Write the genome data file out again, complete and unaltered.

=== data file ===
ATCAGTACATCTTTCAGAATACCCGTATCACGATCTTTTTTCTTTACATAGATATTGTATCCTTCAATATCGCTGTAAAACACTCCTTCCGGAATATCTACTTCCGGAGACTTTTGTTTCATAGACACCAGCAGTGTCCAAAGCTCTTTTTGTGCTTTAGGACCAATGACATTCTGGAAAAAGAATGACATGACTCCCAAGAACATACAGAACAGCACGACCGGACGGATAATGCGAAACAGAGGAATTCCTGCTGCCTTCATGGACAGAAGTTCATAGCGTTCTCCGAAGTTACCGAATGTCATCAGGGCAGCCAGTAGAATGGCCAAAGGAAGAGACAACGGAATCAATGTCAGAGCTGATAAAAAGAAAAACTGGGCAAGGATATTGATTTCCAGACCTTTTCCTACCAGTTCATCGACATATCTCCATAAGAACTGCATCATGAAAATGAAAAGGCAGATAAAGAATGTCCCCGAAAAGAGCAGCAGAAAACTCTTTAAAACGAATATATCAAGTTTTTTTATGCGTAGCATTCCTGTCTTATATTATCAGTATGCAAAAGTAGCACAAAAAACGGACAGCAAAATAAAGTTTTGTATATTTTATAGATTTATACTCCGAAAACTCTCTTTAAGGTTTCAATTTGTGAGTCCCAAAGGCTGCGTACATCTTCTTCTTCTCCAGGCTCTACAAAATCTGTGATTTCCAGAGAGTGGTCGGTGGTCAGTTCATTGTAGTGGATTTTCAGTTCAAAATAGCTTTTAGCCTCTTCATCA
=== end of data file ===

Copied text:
ATCAGTACATCTTTCAGAATACCCGTATCACGATCTTTTTTCTTTACATAGATATTGTATCCTTCAATATCGCTGTAAAACACTCCTTCCGGAATATCTACTTCCGGAGACTTTTGTTTCATAGACACCAGCAGTGTCCAAAGCTCTTTTTGTGCTTTAGGACCAATGACATTCTGGAAAAAGAATGACATGACTCCCAAGAACATACAGAACAGCACGACCGGACGGATAATGCGAAACAGAGGAATTCCTGCTGCCTTCATGGACAGAAGTTCATAGCGTTCTCCGAAGTTACCGAATGTCATCAGGGCAGCCAGTAGAATGGCCAAAGGAAGAGACAACGGAATCAATGTCAGAGCTGATAAAAAGAAAAACTGGGCAAGGATATTGATTTCCAGACCTTTTCCTACCAGTTCATCGACATATCTCCATAAGAACTGCATCATGAAAATGAAAAGGCAGATAAAGAATGTCCCCGAAAAGAGCAGCAGAAAACTCTTTAAAACGAATATATCAAGTTTTTTTATGCGTAGCATTCCTGTCTTATATTATCAGTATGCAAAAGTAGCACAAAAAACGGACAGCAAAATAAAGTTTTGTATATTTTATAGATTTATACTCCGAAAACTCTCTTTAAGGTTTCAATTTGTGAGTCCCAAAGGCTGCGTACATCTTCTTCTTCTCCAGGCTCTACAAAATCTGTGATTTCCAGAGAGTGGTCGGTGGTCAGTTCATTGTAGTGGATTTTCAGTTCAAAATAGCTTTTAGCCTCTTCATCA